Pallas are a progressive rock band based in the UK. They were one of the bands at the vanguard of what was termed neo-progressive during progressive rock's second-wave revival in the early 1980s. (Other major acts included Marillion, IQ, Twelfth Night, Pendragon, Quasar and Solstice).

Beginning life as 'Rainbow', they dropped the name after Ritchie Blackmore left Deep Purple and called his new band Rainbow. Pallas began hitting the club circuit at the beginning of a grassroots revival of full-blown progressive rock; which, at the time, was extremely unfashionable due to the overwhelming influence of pop and New Wave. They eventually secured a successful headlining run at London's Marquee Club (a hotbed for the neo-progressive revival). A highlight of their set at that time and also a highlight of the early Marquee shows (until the Marquee threatened to ban the band if they did not stop playing it) was a track called "The Ripper". A fifteen-minute epic about child abuse, insanity, rape and murder, the climax of "The Ripper" featured lead singer Euan Lowson dressed half as an old man, half as a woman, acting out a chilling rape on stage (the Yorkshire Ripper case was still, at the time, a fresh news item).
After releasing a self-produced LP entitled Arrive Alive (recorded in Scotland in 1981), Pallas was courted by EMI Records (who had just signed contemporaries Marillion) and went into the recording studio with Yes/Emerson, Lake & Palmer engineer Eddy Offord to record the album that would become The Sentinel. The plan was that The Sentinel would be a recorded version of The Atlantis Suite, an epic centrepiece of the band's live performances at the time based around a futuristic version of the story of Atlantis, with plenty of references to the Cold War.
All this boded well for Pallas, but EMI's initial interest in the band waned, as did Offord's enthusiasm for producing the album properly. In order to increase the commercial potential of the group's major label debut the running order was changed, adding more commercial songs and removing much of the Atlantis Suite material. As a result of all these factors, when The Sentinel was released in 1984 it was regarded as a compromised affair by all involved (despite sporting what was regarded as one of the genre's most beautiful covers ever, illustrated by Patrick Woodroffe). The excised Atlantis Suite tracks were issued as B-sides on singles at the time of the album's release, and in 2004 a remastered version of the album was released with the Atlantis Suite finally intact and as the band intended it.
Some elaborately staged shows in the UK (using The Sentinel concept as the theme, and featuring props by the special effects team from Doctor Who) failed to generate the needed interest, and by the time the band was ready to record their second album for EMI, Lowson decided to leave the band (and the music industry). In the wake of Lowson's departure the band recorded the Knightmoves EP with new singer Alan Reed, former vocalist and frontman with Abel Ganz (cf. Abel Gance). The centre-piece of the EP was the epic Sanctuary, and early editions of the EP also included a bonus 7" featuring two tracks recorded as demos. The band went on to record a second EMI album, The Wedge.
The band fell into a semi-dormant state for a number of years, but CD reissues of the back catalogue, with extra tracks and re-engineered versions of The Sentinel, kept interest alive. Pallas persevered on and off for several years, and in 1999 released a comeback album, Beat the Drum. This featured a harder sound, returning to the band's classic rock roots but still retained a progressive sound with glimpses of the epic on tracks such as album closer, "Fragments of The Sun". This was enough to revive interest in the band, and saw the internet become an important component in their career. By now the band was a spare time activity for its members, but still they managed regular studio output and occasional short tours of Europe and North America. The Cross & the Crucible, a loose concept album exploring the historical tension between religion and science was released in 2001. The Dreams of Men was released in 2005, supplemented by Paul Anderson on violin, and the classical singer, Pandy Arthur.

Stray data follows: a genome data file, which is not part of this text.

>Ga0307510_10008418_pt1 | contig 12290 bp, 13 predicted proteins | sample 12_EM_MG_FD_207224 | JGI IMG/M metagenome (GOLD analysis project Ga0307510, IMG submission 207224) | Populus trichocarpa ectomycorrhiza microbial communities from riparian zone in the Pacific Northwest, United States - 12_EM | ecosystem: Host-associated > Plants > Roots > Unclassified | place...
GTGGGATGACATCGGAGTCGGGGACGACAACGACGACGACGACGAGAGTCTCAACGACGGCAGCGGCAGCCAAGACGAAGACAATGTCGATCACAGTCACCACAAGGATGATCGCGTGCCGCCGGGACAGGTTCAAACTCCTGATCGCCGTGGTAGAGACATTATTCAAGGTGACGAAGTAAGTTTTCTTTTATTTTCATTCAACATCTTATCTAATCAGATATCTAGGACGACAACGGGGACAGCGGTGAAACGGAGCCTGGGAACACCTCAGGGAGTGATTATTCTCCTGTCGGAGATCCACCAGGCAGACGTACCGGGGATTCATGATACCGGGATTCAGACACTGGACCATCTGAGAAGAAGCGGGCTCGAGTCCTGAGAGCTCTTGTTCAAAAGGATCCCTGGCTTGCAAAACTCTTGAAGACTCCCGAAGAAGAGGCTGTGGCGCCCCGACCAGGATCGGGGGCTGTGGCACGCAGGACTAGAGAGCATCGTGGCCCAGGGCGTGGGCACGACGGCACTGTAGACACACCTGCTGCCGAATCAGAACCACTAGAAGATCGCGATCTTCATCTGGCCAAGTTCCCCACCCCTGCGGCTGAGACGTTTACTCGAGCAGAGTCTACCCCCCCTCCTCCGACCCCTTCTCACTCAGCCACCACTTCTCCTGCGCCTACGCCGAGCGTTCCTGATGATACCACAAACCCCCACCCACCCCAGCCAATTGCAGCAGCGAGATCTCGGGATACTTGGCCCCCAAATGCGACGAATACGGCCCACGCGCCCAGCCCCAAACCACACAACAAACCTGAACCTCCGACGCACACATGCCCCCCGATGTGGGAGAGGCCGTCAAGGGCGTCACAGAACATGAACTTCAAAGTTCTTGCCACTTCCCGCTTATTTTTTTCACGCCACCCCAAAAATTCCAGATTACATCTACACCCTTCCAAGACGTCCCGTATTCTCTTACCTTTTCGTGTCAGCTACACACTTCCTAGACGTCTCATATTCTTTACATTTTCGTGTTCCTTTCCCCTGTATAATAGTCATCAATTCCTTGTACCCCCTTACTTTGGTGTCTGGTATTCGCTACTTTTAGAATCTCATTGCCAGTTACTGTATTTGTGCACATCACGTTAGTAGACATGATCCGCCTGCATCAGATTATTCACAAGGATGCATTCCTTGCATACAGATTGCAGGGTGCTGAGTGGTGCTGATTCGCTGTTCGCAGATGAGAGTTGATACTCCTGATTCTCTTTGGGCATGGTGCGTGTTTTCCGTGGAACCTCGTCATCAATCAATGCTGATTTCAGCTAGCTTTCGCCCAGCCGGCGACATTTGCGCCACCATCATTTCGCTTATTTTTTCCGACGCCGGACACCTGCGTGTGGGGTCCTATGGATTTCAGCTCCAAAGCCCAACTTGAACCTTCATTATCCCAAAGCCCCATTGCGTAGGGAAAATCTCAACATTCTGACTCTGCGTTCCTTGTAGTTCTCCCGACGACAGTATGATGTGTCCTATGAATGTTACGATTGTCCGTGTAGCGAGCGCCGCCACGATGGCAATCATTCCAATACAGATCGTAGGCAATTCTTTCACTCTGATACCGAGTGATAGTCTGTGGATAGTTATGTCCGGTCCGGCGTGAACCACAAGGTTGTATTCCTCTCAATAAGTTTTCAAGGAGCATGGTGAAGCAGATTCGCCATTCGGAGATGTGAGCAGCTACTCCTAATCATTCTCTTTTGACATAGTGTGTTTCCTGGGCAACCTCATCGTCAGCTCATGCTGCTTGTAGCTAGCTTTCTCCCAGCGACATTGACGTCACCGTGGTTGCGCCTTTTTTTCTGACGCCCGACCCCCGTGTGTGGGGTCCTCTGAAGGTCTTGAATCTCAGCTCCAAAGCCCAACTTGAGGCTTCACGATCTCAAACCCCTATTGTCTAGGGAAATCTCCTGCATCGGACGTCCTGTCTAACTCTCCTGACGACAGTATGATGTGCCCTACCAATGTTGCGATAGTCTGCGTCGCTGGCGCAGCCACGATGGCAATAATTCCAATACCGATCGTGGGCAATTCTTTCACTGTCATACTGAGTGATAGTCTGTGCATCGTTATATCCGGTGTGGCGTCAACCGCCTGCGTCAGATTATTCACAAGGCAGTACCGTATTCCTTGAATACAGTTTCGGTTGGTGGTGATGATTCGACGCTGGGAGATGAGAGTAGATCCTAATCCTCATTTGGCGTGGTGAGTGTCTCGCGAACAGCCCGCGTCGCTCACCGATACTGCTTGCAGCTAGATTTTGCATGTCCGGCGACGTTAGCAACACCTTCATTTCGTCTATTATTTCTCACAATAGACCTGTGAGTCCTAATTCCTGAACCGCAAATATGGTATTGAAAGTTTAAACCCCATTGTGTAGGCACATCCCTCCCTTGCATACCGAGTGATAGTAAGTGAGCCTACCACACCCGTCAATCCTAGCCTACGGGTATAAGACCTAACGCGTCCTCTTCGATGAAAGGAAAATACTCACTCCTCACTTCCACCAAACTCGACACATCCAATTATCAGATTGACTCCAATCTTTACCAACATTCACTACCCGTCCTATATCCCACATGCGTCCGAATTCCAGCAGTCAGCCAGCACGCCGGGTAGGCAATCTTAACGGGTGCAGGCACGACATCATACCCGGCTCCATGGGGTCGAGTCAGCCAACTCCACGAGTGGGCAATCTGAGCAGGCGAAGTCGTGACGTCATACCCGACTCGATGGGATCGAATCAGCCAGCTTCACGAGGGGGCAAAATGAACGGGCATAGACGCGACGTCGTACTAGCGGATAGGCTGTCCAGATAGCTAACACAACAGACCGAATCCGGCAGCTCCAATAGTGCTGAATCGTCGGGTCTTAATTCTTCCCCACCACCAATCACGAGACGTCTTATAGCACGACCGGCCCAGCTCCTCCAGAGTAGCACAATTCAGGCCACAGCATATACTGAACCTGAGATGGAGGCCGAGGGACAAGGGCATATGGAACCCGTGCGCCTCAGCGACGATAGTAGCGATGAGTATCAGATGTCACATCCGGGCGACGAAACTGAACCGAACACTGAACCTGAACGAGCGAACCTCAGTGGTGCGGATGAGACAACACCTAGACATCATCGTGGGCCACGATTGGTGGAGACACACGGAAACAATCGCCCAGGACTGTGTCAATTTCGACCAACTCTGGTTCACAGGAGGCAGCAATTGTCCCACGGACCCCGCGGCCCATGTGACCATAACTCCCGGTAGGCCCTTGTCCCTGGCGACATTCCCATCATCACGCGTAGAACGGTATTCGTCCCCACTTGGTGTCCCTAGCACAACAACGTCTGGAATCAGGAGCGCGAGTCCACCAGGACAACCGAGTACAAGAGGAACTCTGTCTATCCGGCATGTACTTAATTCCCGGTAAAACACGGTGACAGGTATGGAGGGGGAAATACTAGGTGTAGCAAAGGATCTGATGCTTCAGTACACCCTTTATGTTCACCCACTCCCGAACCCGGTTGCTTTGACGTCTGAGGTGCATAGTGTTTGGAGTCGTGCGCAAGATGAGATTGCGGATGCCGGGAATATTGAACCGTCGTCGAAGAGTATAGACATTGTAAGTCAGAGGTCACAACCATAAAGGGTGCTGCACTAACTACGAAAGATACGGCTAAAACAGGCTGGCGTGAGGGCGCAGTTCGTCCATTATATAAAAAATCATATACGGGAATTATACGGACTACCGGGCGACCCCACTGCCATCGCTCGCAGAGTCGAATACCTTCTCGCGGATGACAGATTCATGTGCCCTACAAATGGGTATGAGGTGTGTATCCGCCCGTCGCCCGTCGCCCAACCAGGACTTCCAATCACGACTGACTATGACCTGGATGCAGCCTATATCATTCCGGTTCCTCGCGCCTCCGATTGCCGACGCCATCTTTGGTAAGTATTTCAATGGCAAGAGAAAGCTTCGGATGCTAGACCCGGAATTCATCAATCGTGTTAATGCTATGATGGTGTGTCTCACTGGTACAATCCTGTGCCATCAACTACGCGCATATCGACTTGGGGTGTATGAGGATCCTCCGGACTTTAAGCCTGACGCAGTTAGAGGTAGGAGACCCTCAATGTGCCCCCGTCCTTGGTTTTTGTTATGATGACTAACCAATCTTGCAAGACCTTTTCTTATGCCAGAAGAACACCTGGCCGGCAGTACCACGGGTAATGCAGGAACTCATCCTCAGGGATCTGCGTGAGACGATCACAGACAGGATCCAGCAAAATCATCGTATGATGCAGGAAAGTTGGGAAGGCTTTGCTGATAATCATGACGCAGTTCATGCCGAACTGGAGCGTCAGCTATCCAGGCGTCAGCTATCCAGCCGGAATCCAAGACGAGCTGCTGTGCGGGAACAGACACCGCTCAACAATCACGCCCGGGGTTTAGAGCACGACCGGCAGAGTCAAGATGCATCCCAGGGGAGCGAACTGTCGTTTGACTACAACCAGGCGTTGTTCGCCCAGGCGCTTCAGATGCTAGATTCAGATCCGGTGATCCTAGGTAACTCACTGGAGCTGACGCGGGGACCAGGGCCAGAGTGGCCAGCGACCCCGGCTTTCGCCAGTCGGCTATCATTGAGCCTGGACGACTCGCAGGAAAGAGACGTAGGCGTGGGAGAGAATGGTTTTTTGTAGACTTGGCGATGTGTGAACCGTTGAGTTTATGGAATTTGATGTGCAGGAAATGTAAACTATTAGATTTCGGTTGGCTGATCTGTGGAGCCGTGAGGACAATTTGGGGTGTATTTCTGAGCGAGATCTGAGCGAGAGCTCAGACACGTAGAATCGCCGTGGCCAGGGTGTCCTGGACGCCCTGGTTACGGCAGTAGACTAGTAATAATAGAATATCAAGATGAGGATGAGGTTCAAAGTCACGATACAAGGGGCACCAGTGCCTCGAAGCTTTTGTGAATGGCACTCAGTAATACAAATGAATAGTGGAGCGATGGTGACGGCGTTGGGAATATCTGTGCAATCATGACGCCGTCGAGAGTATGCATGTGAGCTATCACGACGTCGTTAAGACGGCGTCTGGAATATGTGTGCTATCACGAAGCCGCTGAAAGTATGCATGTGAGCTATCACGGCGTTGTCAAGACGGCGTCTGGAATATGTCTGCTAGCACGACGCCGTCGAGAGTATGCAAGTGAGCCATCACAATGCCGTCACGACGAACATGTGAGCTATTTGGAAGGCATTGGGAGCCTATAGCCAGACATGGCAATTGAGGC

In common with a number of others from the 1980s neo-prog scene, notably IQ, the band continued to pursue their musical interests. In spite of being largely ignored by major record labels and the mainstream music press, with the support of the German independent record label InsideOut, the band continue to record and play regular live dates, particularly in Northern Europe. Recent years have also seen a number of supplementary releases, such as two from the Radio Clyde River Sessions series, a double live collection, several official bootleg recordings and Mythopoeia, an archive CD-ROM of audio and video material from the band's history.
With effect from 28 January 2010, lead singer Alan Reed left the band he had fronted for the past 26 years. He has been replaced by Paul Mackie.
On 27 July 2010, the band announced to have signed a new record deal for three albums with Music Theories/Mascot Records. The new album, XXV, was released 27 January 2011. The band confirmed that the album will be the successor to their 1984 release The Sentinel, thematically.
On 24 July 2011, Pallas opened the Prog Stage at the High Voltage Festival in London. Their half-an-hour set largely contained material from 'XXV', plus the song 'Eyes in the Night (Arrive Alive)'. Concert Live recorded the performance.
On 30 November 2013, Pallas played a full gig in Glasgow. The set contained not only known songs from the past albums, but also featured two new ones from the album Wearewhoweare scheduled for release in 2014. At the end of the set, former frontman Euan Lowson temporarily appeared on stage for two songs (Lowson had also participated in a single song of opening act Comedy of Errors).